August 20, 2009
One of the abilities that a child should develop in their early elementary years is that of perspective taking. That phrase simply means the ability to “see through someone else's eyes.” So when two children are in conflict, a parent or teacher can ask, “How do you think that Sarah felt when you took the toy out of her hand?” If a child can't see what it would be like to have someone snatch a toy away from him, it is unlikely that he's going to stop grabbing things from others any time soon.
Understanding others who are similar to us
Although perspective taking is a skill that should develop early in a person's life, it is a skill that must be nurtured, and can be absent or very limited even in adults. Not surprisingly, it is easiest for us to take the perspective of someone who is very similar to us. The boy who grabs toys can see what it would be like to have a toy snatched, because he too plays with toys and is upset when others take them.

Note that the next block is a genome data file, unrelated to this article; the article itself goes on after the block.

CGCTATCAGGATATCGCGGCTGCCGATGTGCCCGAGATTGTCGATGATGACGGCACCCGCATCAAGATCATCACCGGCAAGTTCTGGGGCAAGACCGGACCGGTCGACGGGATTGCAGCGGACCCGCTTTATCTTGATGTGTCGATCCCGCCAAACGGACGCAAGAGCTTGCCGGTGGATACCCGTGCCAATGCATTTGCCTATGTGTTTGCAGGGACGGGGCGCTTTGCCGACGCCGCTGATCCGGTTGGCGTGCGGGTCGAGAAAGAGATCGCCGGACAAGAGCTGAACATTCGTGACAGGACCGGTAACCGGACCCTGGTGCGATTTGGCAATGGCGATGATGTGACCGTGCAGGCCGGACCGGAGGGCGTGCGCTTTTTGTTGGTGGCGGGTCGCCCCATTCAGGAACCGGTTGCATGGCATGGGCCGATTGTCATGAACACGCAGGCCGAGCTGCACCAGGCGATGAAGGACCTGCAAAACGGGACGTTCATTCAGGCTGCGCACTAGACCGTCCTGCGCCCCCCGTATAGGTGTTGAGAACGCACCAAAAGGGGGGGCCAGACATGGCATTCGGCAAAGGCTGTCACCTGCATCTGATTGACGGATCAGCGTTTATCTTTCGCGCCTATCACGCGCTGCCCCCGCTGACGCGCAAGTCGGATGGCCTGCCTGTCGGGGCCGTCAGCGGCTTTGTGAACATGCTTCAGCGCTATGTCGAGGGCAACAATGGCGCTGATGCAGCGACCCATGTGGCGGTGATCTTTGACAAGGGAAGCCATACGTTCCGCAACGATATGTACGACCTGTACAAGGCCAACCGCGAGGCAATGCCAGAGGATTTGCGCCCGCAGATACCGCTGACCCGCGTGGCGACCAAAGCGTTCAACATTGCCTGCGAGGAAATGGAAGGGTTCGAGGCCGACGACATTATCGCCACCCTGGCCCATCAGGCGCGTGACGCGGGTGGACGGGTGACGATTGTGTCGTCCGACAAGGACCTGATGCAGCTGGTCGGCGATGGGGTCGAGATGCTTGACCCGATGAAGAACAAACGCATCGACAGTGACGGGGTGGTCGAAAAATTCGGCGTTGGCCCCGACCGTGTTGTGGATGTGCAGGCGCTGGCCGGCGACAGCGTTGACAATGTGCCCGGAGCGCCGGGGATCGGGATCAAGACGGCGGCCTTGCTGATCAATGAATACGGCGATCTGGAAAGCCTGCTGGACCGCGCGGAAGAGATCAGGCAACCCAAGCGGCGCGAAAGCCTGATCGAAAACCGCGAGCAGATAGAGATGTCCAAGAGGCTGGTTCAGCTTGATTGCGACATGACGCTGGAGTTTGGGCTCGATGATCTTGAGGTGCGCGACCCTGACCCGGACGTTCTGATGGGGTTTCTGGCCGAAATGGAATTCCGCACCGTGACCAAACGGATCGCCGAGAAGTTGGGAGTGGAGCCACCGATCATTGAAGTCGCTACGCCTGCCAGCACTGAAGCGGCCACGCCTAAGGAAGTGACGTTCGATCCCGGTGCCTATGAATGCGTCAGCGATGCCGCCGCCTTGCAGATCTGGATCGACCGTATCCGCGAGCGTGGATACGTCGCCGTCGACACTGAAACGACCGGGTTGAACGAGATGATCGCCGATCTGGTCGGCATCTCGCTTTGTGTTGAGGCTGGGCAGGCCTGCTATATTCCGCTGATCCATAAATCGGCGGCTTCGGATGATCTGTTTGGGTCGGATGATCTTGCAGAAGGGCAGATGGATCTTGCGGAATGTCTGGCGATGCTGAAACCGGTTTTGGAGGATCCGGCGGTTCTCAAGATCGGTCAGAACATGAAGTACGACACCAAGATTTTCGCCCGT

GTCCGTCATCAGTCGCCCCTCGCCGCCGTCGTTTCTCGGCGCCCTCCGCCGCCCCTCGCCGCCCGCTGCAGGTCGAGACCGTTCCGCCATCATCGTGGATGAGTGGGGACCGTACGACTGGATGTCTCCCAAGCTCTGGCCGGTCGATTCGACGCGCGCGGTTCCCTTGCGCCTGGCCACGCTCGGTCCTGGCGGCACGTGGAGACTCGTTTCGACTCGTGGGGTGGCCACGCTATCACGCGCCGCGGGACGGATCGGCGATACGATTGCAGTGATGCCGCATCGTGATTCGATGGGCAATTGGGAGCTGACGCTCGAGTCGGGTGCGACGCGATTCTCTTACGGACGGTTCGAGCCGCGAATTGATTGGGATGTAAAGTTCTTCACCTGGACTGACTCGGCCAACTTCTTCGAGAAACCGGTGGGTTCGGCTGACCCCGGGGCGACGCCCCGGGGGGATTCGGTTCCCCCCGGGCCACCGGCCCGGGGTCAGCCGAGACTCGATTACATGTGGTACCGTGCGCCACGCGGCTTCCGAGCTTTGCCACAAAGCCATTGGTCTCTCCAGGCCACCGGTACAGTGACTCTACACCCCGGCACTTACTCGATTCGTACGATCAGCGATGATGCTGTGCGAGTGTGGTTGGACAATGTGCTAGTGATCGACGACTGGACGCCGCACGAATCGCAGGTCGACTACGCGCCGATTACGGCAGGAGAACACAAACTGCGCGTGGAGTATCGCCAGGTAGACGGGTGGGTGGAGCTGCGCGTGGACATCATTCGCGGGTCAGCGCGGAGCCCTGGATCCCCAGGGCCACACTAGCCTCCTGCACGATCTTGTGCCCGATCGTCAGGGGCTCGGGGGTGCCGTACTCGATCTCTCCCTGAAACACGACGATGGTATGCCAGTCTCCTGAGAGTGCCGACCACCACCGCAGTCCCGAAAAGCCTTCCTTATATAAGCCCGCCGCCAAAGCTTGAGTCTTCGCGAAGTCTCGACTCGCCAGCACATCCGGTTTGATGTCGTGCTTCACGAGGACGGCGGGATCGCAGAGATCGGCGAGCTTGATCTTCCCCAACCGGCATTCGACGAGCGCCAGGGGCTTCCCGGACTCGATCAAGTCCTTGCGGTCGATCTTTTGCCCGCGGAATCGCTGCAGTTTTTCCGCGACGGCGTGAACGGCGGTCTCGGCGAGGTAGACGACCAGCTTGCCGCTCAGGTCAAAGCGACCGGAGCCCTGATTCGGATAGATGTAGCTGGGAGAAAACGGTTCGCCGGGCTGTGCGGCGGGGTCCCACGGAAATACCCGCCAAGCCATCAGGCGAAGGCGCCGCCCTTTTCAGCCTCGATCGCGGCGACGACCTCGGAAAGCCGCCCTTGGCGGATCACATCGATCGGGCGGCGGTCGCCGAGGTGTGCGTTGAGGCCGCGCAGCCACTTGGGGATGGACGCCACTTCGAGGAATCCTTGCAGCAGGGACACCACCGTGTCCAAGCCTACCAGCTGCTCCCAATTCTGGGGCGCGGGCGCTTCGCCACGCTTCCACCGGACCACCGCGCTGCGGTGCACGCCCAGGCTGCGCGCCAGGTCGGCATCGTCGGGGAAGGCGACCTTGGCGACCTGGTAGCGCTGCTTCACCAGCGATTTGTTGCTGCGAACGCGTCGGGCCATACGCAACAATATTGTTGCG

Understanding those who are different
It is more difficult to take the perspective of someone who is different from us in significant ways. In my wife's clinical training as a pediatrician, she interacts with families that are very different from ours. Just recently she said to me, “This child is going to have such a hard life.” As a black boy growing up without a father present, and now with a foster parent since his mother died of AIDS, his world is hard. What my wife was doing in perspective taking is not only critical for sympathizing with this child, but for becoming more aware of the way she sees the world. She is increasingly aware that this boy is going to see and experience the world in ways that are entirely different from our children.
This is precisely why parenting matter so much! Asking questions that encourage a child to see from another perspective is essential. It is essential for our own perspective to ask: How does my child perceive what is going on? When she sees or hears this, what does she experience? These sorts of questions will lead us to better understand our children, and to help them better understand others.